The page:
Home sales slow as frenzy cools

Home sales flagged last month in Orange County and throughout Southern California in the face of higher home prices, slightly higher interest rates and fewer investors, new housing figures show.

Still, those higher home prices had a beneficial effect. A separate report shows that 67,500 fewer Orange County homes were under water by the end of September.

Article Tab: image1-Home sales slow as frenzy cools

Orange County home sellers closed 2,632 transactions in November, down 8.6 percent from the year before, DataQuick Information Systems reported Monday. That’s 12 percent slower than in October, compared with an average October-to-November drop of 8 percent.



The median home price – or price at the midpoint of all sales – was $560,000, up 24.4 percent from November 2012 levels. Last month’s median matched a post-recession high first hit in August.

The pattern was similar throughout the region: Overall Southern California home sales fell 10.4 percent, while the median price rose 19.9 percent, to $385,000.

Type Nov. Price 1 yr ch Nov. Sales 1 yr ch
Resale houses $610,000 16.2% 1,591 -13.6%
Resale condos $373,000 21.3% 668 -19.4%
All new homes $714,500 17.9% 373 78.5%
All homes $560,000 24.4% 2,632 -8.6%

Local housing professionals warned, however, that last month’s price gains were due in part to a switch to pricier home sales.

With fewer foreclosures and short sales, transactions less than $500,000 fell from 66 percent of all Orange County deals in November 2011 to 40 percent last month, DataQuick figures show.Meanwhile, the share of Orange County homes selling for $700,000 or more doubled in two years, from 16 percent to 32 percent of the market.

“It’s hard to find anything under $500,000 for a single-family detached home,” observed Donna Sullivan of Coldwell Banker Residential Brokerage in Capistrano Beach. High-priced homes are “pretty much all that’s available.”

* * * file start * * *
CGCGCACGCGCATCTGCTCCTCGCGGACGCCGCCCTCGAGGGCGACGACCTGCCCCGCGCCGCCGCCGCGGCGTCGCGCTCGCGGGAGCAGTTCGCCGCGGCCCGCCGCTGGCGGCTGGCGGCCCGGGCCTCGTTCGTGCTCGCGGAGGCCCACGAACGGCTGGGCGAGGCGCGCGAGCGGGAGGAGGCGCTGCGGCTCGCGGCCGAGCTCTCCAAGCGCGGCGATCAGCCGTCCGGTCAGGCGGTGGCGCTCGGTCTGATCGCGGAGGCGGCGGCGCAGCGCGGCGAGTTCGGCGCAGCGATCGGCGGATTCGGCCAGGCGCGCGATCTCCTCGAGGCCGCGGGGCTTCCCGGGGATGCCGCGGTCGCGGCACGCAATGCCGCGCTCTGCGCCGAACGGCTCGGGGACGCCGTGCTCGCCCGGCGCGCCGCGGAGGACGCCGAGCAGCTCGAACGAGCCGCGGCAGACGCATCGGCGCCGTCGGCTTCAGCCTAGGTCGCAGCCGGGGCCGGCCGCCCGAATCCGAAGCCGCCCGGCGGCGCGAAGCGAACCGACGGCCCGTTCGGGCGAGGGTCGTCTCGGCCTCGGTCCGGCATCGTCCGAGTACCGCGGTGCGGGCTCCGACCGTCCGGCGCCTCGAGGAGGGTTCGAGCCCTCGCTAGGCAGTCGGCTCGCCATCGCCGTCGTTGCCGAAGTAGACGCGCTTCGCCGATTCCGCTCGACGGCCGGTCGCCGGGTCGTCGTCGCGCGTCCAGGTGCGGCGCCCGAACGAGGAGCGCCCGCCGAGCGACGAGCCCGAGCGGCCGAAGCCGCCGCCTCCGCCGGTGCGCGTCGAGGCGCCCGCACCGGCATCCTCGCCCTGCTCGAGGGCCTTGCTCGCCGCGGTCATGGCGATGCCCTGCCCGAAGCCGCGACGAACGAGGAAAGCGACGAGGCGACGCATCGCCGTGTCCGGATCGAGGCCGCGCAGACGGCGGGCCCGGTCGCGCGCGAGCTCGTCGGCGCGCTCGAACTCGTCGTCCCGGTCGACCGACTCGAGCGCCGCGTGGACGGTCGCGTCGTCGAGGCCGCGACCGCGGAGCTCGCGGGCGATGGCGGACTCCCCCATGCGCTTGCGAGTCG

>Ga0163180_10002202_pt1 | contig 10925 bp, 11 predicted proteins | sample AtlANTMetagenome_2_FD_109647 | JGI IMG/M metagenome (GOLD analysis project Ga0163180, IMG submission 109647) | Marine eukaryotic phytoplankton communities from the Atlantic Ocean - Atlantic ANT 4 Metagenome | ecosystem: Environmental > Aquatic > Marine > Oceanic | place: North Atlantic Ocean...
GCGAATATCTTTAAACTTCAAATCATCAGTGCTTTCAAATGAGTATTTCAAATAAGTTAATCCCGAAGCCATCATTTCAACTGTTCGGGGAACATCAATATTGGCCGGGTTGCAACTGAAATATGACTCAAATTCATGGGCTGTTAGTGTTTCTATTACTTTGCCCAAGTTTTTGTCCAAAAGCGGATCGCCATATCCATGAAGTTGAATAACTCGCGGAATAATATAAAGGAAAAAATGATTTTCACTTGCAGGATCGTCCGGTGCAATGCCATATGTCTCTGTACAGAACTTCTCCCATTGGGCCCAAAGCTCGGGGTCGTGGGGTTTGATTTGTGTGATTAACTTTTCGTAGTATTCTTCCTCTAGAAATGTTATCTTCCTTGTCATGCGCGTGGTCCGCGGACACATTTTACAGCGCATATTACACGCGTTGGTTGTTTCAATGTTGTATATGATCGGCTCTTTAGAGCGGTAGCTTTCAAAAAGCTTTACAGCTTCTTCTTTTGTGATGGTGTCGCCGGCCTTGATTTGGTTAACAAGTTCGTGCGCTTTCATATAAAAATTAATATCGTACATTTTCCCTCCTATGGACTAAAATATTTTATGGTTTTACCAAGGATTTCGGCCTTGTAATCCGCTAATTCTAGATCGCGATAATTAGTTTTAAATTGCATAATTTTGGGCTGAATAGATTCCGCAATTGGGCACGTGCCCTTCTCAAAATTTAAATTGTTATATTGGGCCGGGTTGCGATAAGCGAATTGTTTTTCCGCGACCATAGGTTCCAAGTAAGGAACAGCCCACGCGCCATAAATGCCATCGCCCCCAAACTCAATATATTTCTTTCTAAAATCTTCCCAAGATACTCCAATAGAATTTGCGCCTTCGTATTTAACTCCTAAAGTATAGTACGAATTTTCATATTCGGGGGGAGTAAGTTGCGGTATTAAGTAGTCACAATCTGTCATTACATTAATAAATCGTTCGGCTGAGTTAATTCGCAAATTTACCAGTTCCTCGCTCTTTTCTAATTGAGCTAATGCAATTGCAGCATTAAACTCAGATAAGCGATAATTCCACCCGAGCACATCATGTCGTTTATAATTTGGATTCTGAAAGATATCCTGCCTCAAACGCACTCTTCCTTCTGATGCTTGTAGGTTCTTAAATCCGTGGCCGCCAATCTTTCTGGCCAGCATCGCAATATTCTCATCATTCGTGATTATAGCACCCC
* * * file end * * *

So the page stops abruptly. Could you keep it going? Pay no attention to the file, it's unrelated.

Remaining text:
Sales of older, existing homes fell, while sales of higher-priced new homes rocketed upward 78.5 percent in Orange County, to 373 units – the most new homes moved for any month since December 2007.

“The part of the market that’s really moving right now is the high end. The low end is unavailable,” said Long Beach broker Geoff McIntosh, treasurer of the California Association of Realtors.

Price appreciation, McIntosh said, ranges from 3 percent to 4 percent in some neighborhoods to 8 percent or 9 percent in others.

Market watchers noted that the November data reflects deals being signed in September and October, when a traditional seasonal slowdown was being affected by the Washington drama over the government shutdown.

“November sales were pretty underwhelming,” said DataQuick President John Walsh. “The exact cause is tough to pinpoint, but we see likely culprits: The inventory of homes for sale still falls short of demand. Also, any pullback in homebuying during the early-October fiasco in Washington, D.C., would have undermined November closings.”

Published: Dec. 16, 2013 Updated: Dec. 17, 2013 6:18 a.m.

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